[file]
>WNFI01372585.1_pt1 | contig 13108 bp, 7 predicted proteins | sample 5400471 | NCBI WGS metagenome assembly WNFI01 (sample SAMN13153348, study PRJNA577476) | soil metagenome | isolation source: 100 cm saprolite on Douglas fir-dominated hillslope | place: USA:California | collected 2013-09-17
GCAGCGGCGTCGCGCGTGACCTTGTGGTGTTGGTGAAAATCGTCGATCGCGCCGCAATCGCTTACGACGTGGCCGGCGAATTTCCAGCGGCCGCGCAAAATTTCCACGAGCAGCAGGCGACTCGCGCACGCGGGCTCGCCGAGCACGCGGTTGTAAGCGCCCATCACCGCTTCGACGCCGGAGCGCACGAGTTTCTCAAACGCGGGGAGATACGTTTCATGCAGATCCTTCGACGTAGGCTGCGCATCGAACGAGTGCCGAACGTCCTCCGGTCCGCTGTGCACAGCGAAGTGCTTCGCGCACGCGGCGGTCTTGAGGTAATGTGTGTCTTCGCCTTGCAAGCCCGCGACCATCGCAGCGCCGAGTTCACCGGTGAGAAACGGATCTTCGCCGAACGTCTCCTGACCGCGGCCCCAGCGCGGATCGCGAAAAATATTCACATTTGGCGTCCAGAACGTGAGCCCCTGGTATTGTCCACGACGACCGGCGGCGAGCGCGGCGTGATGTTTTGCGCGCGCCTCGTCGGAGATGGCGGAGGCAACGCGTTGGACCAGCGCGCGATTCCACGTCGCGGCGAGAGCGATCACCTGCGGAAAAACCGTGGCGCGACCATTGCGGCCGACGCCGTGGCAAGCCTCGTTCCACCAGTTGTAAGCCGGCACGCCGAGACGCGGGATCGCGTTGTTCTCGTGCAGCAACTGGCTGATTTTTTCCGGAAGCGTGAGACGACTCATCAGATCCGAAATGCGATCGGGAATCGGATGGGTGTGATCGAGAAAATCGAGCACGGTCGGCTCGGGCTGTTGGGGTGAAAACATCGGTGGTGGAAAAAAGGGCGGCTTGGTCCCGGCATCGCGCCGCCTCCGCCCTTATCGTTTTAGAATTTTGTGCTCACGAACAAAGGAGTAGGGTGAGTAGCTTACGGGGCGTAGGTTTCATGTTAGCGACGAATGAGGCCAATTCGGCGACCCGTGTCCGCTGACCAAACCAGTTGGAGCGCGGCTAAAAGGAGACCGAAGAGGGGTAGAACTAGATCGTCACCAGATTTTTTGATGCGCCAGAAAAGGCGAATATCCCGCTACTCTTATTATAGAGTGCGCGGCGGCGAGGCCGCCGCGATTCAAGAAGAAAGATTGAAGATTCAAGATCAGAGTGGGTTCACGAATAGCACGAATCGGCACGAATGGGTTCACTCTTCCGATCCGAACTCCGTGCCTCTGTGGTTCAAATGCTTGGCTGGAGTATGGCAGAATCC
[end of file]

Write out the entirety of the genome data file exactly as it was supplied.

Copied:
>WNFI01372585.1_pt1 | contig 13108 bp, 7 predicted proteins | sample 5400471 | NCBI WGS metagenome assembly WNFI01 (sample SAMN13153348, study PRJNA577476) | soil metagenome | isolation source: 100 cm saprolite on Douglas fir-dominated hillslope | place: USA:California | collected 2013-09-17
GCAGCGGCGTCGCGCGTGACCTTGTGGTGTTGGTGAAAATCGTCGATCGCGCCGCAATCGCTTACGACGTGGCCGGCGAATTTCCAGCGGCCGCGCAAAATTTCCACGAGCAGCAGGCGACTCGCGCACGCGGGCTCGCCGAGCACGCGGTTGTAAGCGCCCATCACCGCTTCGACGCCGGAGCGCACGAGTTTCTCAAACGCGGGGAGATACGTTTCATGCAGATCCTTCGACGTAGGCTGCGCATCGAACGAGTGCCGAACGTCCTCCGGTCCGCTGTGCACAGCGAAGTGCTTCGCGCACGCGGCGGTCTTGAGGTAATGTGTGTCTTCGCCTTGCAAGCCCGCGACCATCGCAGCGCCGAGTTCACCGGTGAGAAACGGATCTTCGCCGAACGTCTCCTGACCGCGGCCCCAGCGCGGATCGCGAAAAATATTCACATTTGGCGTCCAGAACGTGAGCCCCTGGTATTGTCCACGACGACCGGCGGCGAGCGCGGCGTGATGTTTTGCGCGCGCCTCGTCGGAGATGGCGGAGGCAACGCGTTGGACCAGCGCGCGATTCCACGTCGCGGCGAGAGCGATCACCTGCGGAAAAACCGTGGCGCGACCATTGCGGCCGACGCCGTGGCAAGCCTCGTTCCACCAGTTGTAAGCCGGCACGCCGAGACGCGGGATCGCGTTGTTCTCGTGCAGCAACTGGCTGATTTTTTCCGGAAGCGTGAGACGACTCATCAGATCCGAAATGCGATCGGGAATCGGATGGGTGTGATCGAGAAAATCGAGCACGGTCGGCTCGGGCTGTTGGGGTGAAAACATCGGTGGTGGAAAAAAGGGCGGCTTGGTCCCGGCATCGCGCCGCCTCCGCCCTTATCGTTTTAGAATTTTGTGCTCACGAACAAAGGAGTAGGGTGAGTAGCTTACGGGGCGTAGGTTTCATGTTAGCGACGAATGAGGCCAATTCGGCGACCCGTGTCCGCTGACCAAACCAGTTGGAGCGCGGCTAAAAGGAGACCGAAGAGGGGTAGAACTAGATCGTCACCAGATTTTTTGATGCGCCAGAAAAGGCGAATATCCCGCTACTCTTATTATAGAGTGCGCGGCGGCGAGGCCGCCGCGATTCAAGAAGAAAGATTGAAGATTCAAGATCAGAGTGGGTTCACGAATAGCACGAATCGGCACGAATGGGTTCACTCTTCCGATCCGAACTCCGTGCCTCTGTGGTTCAAATGCTTGGCTGGAGTATGGCAGAATCC